The Boy Scouts of America (BSA) will accept openly gay youths starting on New Year’s Day on Wednesday, a historic change that has prompted the organization to ponder a host of potential complications — ranging from policies on tentmates and showers, to whether Scouts can march in gay pride parades.
Yet despite their “be prepared” approach, BSA leaders are rooting for the change to be a non-event.
“My hope is there will be the same effect this Jan. 1 as the Y2K scare,” said Brad Haddock, a BSA National Executive Board member who chairs the policy implementation committee, referring to 2000, when fears of digital clock chaos proved unfounded.
Some churches are dropping their sponsorship of Scout units because of the policy and some families are switching to a conservative alternative called Trail Life USA. However, massive defections have not occurred and most major sponsors, including the Roman Catholic and Mormon churches, are maintaining ties.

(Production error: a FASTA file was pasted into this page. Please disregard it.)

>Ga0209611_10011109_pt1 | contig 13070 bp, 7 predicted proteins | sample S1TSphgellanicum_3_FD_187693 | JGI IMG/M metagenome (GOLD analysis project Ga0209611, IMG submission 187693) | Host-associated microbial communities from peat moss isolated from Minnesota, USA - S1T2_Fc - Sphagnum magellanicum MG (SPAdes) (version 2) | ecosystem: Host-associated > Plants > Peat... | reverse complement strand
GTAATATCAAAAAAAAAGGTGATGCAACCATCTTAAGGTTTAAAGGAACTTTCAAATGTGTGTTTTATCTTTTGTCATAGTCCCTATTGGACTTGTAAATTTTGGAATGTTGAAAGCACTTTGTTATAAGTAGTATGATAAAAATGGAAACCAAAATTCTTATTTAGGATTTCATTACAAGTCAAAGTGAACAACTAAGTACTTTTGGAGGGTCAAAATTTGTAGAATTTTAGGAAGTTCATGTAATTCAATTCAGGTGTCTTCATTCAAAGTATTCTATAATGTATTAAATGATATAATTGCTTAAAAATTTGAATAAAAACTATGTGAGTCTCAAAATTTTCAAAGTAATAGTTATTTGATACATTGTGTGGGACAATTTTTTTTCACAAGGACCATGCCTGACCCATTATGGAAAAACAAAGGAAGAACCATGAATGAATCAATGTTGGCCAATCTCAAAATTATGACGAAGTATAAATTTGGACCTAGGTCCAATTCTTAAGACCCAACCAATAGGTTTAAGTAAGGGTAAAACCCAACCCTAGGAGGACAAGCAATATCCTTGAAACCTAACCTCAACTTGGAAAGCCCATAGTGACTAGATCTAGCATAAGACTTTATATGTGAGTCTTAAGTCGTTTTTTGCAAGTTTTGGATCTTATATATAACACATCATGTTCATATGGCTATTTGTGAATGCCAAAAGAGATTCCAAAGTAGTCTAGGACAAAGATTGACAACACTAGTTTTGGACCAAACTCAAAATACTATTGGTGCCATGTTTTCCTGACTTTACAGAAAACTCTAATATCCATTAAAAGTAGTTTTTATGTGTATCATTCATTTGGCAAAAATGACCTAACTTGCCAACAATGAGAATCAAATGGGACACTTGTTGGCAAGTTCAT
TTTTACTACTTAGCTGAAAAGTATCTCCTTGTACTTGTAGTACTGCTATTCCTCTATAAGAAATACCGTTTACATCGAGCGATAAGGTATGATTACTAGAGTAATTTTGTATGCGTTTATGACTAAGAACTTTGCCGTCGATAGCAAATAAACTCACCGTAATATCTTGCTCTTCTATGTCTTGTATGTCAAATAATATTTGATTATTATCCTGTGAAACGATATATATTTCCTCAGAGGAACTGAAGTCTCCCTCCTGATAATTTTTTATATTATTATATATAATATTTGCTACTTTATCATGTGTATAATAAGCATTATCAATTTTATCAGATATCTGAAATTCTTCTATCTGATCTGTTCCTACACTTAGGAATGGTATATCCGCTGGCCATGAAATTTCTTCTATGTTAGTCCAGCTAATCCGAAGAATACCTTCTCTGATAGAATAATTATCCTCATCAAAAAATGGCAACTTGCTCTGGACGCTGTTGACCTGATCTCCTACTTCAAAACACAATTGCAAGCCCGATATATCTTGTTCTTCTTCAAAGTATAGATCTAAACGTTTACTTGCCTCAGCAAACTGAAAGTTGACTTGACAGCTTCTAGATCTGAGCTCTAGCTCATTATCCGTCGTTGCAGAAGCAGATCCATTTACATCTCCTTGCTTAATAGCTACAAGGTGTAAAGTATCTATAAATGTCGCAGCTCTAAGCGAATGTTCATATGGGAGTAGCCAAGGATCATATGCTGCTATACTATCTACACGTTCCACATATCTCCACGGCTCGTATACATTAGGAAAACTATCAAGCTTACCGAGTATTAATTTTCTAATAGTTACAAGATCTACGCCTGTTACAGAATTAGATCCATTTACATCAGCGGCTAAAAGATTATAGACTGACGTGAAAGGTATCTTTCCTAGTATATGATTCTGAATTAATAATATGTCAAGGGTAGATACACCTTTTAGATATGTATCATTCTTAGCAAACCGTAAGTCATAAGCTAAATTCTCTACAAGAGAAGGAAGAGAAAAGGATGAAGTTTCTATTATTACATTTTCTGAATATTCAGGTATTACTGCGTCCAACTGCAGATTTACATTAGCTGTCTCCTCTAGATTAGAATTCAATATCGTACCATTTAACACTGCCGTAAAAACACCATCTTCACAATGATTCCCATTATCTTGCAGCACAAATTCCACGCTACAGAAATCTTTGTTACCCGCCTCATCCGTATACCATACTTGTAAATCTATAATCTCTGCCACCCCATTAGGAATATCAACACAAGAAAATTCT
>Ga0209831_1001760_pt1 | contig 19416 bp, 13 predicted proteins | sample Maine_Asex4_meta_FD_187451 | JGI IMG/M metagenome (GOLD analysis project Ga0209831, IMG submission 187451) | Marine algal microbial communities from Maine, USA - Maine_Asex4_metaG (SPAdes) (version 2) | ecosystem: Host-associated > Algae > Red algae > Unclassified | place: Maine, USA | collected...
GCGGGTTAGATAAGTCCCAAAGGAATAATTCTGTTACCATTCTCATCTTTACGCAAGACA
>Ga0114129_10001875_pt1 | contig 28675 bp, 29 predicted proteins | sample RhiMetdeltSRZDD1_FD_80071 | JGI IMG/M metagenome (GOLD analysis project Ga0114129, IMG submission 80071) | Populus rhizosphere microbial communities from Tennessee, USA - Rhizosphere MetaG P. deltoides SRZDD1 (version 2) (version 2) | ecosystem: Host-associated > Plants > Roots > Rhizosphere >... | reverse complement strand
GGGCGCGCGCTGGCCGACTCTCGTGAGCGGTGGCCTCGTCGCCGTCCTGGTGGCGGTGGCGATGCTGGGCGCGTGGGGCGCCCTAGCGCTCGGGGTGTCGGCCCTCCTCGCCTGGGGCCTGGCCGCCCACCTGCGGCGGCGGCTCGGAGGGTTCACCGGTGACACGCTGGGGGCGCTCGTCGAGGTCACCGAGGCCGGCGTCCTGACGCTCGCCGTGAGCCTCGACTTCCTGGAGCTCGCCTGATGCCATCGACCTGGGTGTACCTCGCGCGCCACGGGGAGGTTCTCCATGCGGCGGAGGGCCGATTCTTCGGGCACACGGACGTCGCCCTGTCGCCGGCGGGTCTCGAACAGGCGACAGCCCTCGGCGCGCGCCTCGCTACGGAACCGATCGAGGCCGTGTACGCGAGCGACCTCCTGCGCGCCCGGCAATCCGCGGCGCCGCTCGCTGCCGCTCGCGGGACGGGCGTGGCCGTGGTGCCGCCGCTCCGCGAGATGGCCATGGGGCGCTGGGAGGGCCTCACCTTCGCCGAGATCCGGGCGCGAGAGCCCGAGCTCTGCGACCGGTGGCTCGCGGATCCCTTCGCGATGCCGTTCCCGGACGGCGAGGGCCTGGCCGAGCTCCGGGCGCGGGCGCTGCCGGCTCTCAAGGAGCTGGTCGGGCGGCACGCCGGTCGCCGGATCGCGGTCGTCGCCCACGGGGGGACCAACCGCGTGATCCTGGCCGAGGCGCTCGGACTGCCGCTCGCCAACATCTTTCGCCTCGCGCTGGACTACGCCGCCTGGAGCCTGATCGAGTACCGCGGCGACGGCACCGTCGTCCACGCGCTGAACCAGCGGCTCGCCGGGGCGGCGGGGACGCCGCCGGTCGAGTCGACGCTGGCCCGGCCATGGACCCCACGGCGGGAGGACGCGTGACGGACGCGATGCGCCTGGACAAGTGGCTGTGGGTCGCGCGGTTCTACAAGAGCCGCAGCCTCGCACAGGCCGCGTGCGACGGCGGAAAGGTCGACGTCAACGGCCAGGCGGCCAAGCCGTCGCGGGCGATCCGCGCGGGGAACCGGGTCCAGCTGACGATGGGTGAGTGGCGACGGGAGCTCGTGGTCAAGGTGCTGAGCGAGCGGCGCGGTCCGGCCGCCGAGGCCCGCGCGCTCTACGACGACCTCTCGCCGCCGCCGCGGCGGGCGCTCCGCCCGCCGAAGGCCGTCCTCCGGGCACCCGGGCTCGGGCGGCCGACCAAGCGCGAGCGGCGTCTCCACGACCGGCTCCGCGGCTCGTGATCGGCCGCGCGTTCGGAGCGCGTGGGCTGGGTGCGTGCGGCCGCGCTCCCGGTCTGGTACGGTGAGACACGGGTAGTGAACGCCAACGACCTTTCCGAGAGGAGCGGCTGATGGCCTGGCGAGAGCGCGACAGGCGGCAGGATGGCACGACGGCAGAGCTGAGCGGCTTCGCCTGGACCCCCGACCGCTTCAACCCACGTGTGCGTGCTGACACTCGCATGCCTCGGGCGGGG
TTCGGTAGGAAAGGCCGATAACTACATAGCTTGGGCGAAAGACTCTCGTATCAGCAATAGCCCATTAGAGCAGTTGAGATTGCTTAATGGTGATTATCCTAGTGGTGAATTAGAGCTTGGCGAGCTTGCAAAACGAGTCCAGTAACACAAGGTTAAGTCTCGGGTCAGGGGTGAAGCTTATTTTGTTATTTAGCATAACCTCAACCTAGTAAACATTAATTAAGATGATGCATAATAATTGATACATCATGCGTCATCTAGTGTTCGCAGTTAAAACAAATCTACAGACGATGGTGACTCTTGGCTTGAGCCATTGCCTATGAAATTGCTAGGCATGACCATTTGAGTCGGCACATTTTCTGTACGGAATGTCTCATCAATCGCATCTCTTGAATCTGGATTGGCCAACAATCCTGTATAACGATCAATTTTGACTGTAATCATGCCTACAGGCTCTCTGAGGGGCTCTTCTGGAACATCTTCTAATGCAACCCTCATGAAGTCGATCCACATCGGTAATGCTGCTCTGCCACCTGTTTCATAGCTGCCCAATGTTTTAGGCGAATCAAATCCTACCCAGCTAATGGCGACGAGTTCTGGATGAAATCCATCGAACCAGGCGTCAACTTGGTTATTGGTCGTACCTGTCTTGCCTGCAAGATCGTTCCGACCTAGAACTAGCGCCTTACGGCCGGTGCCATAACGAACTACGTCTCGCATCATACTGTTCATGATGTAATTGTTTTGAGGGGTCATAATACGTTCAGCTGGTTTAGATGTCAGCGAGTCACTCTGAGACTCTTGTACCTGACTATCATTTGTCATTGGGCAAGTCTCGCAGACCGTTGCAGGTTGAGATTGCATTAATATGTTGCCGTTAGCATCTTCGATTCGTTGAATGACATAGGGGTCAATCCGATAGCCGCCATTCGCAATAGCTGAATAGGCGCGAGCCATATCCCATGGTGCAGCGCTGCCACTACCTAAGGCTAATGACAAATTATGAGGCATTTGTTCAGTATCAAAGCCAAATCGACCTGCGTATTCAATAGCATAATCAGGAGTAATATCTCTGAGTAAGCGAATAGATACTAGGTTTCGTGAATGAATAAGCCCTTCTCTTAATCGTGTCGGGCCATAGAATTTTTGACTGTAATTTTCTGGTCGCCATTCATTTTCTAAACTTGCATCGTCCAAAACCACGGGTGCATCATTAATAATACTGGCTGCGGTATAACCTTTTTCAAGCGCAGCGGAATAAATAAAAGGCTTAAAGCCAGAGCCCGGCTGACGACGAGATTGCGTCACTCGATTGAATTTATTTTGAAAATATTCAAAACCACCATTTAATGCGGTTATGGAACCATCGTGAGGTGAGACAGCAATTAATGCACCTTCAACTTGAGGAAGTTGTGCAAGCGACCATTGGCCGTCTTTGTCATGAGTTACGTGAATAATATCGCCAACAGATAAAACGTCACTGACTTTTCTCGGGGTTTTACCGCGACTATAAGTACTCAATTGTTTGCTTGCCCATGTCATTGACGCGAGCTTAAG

“There hasn’t been a whole lot of fallout,” said Haddock, a lawyer from Wichita, Kansas. “If a church said they wouldn’t work with us, we’d have a church right down the street say: ‘We’ll take the troop.’”
The policy was approved in May with support from 60 percent of the 1,400 voting members of the BSA’s National Council. The vote followed bitter nationwide debate and was accompanied by an announcement that the BSA would continue to exclude openly gay adults from leadership positions.
Under the policy, youths cannot be barred from the Cub Scouts, Boy Scouts or Venturers program solely on the basis of their sexual orientation. However, gay Scouts will face some limitationis.
“Any sexual conduct, whether heterosexual or homosexual, by youth of Scouting age is contrary to the virtues of Scouting,” one BSA document says. “No member may use Scouting to promote or advance any social or political position or agenda, including on the matter of sexual orientation.”
Trying to anticipate friction, the BSA has distributed question-and-answer documents related to the policy. For example: Can a Scout march in uniform in a gay pride parade? No, the BSA says.
It is also encouraging units to provide greater individual privacy, including moving away from the tradition of group showers. Sleeping arrangements also are addressed, with specific decisions left to unit leaders.
Haddock said “isolated pockets” of problems are likely to surface, but overall, he expects adult leaders will be able to defuse any potential conflicts.